Uncertainty remains, however, about how to effectively include geographic and temporal limitations into a robust, consensus definition. One approach to solving the problems of where to draw the lines of time and geography is to consider the issue in reference to the specific aspects of CCAs that distinguish them from active shooters and other violent attacks — and make CCAs worth examining as a distinct phenomenon. Put differently, why do we care about CCAs in particular instead of just treating them as a type of active shooter or bombing incident? And do the reasons we care about CCAs help provide insight into how we should limit time and geography within the definition?

Specific CCA challenges can be summarized as unusual strain on three distinct aspects of managing a terrorist attack: command, information sharing, and resource allocation. It follows, then, that a robust CCA definition’s limitations on time and/or geography must reflect geographic and temporal circumstances that are sufficient to place unusual strain on resource management, information sharing, and/or command capabilities. Though identifying clear temporal and geographic limitations would be more ideal, this more general standard is a better fit for a consensus definition because it is flexible enough to be used by different organizations with vastly different capabilities.

Since no existing definition both withstands basic scrutiny and is consistent with the shared views of industry authorities and subject-matter experts, homeland security authorities and experts should adopt the definition recommended above.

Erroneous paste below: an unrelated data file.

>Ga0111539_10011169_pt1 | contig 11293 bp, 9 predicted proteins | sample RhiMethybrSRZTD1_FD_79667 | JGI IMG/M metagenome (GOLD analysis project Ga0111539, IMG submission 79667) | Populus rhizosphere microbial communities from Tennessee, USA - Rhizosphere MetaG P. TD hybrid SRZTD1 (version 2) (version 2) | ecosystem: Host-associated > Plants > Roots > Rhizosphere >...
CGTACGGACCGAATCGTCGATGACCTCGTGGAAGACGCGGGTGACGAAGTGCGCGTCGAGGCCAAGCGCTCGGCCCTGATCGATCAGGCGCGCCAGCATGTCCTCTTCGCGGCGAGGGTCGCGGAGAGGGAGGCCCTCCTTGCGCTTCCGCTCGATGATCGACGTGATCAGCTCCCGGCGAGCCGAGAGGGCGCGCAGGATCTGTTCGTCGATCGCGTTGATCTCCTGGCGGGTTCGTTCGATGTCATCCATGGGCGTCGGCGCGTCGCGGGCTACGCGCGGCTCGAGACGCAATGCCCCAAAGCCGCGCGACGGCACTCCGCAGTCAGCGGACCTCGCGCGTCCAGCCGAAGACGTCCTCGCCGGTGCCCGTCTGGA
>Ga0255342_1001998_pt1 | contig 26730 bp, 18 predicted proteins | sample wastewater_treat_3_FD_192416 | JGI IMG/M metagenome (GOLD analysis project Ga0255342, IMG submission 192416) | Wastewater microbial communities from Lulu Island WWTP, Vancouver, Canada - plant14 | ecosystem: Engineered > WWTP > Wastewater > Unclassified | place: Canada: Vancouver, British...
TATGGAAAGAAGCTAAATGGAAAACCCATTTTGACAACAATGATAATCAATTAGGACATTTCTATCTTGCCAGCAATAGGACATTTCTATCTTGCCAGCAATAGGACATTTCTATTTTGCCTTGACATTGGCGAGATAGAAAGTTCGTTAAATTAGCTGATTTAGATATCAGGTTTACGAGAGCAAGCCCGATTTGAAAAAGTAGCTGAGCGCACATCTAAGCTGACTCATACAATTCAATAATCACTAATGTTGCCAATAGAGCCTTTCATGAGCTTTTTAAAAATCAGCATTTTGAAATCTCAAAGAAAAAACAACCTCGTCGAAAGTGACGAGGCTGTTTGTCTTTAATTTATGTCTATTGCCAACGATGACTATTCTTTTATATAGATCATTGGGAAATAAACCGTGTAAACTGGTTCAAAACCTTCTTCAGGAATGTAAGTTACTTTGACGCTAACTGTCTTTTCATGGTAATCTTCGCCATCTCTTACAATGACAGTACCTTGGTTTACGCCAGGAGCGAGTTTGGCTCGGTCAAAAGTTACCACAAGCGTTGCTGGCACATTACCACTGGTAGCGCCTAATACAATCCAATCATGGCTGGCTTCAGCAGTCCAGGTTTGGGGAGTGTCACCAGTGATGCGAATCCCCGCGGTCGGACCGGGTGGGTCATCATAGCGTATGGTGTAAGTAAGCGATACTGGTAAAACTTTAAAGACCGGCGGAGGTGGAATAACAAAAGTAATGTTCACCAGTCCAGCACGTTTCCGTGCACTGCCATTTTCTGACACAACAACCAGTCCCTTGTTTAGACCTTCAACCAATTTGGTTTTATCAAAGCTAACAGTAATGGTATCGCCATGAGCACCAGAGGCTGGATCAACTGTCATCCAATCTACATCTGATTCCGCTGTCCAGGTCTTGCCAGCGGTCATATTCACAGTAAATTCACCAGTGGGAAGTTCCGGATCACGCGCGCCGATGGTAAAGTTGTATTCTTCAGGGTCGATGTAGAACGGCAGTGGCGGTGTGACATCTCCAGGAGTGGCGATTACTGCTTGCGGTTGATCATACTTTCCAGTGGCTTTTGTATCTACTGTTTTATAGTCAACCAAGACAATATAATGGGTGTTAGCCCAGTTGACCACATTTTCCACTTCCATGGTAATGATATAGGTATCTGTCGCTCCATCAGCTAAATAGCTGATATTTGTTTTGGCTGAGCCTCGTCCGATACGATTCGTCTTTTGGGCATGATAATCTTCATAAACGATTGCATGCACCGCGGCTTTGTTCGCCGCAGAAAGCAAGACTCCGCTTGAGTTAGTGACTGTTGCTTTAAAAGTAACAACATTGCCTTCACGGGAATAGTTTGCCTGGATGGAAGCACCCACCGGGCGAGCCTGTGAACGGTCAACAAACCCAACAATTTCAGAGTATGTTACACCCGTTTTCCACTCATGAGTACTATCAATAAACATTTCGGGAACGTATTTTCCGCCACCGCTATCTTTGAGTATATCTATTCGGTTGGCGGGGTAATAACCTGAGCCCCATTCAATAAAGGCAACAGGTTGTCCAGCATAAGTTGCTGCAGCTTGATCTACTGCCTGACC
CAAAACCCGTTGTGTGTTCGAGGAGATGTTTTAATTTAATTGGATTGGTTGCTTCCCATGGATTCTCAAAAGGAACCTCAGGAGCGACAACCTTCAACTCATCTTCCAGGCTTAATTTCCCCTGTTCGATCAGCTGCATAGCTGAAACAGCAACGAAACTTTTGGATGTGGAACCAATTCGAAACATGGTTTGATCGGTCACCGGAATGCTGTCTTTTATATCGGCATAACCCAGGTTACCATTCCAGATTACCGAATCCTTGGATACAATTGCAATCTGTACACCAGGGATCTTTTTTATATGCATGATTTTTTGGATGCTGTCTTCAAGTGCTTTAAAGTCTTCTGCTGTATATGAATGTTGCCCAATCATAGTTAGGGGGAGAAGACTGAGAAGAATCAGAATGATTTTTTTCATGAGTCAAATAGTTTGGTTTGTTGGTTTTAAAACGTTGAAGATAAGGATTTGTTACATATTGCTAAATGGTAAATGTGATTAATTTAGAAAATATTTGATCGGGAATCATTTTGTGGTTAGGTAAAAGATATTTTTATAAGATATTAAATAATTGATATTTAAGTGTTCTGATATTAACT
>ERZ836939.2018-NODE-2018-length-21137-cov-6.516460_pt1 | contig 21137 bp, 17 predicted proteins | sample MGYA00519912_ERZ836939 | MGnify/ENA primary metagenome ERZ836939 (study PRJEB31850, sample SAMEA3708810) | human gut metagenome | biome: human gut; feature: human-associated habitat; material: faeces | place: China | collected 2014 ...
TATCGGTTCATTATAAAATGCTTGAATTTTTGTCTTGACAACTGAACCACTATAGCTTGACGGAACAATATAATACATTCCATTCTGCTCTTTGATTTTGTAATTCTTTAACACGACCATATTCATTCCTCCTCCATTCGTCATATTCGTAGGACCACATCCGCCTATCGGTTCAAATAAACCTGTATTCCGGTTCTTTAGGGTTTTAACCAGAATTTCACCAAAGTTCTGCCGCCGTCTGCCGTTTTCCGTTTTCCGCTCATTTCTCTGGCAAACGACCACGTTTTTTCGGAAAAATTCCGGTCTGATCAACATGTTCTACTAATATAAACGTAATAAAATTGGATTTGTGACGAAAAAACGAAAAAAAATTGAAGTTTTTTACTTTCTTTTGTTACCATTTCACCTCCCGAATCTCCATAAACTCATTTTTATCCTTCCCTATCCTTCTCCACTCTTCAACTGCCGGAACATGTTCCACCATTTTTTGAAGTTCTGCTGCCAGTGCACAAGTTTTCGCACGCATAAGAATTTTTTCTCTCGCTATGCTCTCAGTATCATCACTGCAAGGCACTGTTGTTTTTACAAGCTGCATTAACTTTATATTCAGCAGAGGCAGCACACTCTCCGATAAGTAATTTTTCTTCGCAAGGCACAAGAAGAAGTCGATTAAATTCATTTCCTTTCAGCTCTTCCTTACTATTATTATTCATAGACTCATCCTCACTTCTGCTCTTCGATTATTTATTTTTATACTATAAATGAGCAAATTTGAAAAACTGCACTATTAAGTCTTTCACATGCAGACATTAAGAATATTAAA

For a deeper dive on this complex topic, read my white paper on the challenges of defining and understanding a CCA.

The views expressed here are the writer’s and are not necessarily endorsed by Homeland Security Today, which welcomes a broad range of viewpoints in support of securing our homeland. To submit a piece for consideration, email HSTodayMag@GTSCoalition.com. Our editorial guidelines can be found here.

Christopher Ryan is a Homeland Security Strategic Analyst currently employed by Joint Research and Development, Inc. (JRAD), a government contractor supporting the Department of Defense (DoD) and DHS and specializing in Chemical, Biological, Radiological and Nuclear Defense (CBRND).  He previously served as a Program and Policy Analyst in Maryland's Governor's Office of Homeland Security, and worked with the University of Maryland's Center for Health and Homeland Security to provide technical assistance to federal, state, local, and private sector partners on complex coordinated attack preparedness, critical infrastructure protection, capabilities assessment, strategic planning, and grant management.  His other written works appear in The Washington Post and DomPrep Journal. He holds a bachelor’s degree in history from Towson University and a master’s degree in history and public policy from The George Washington University.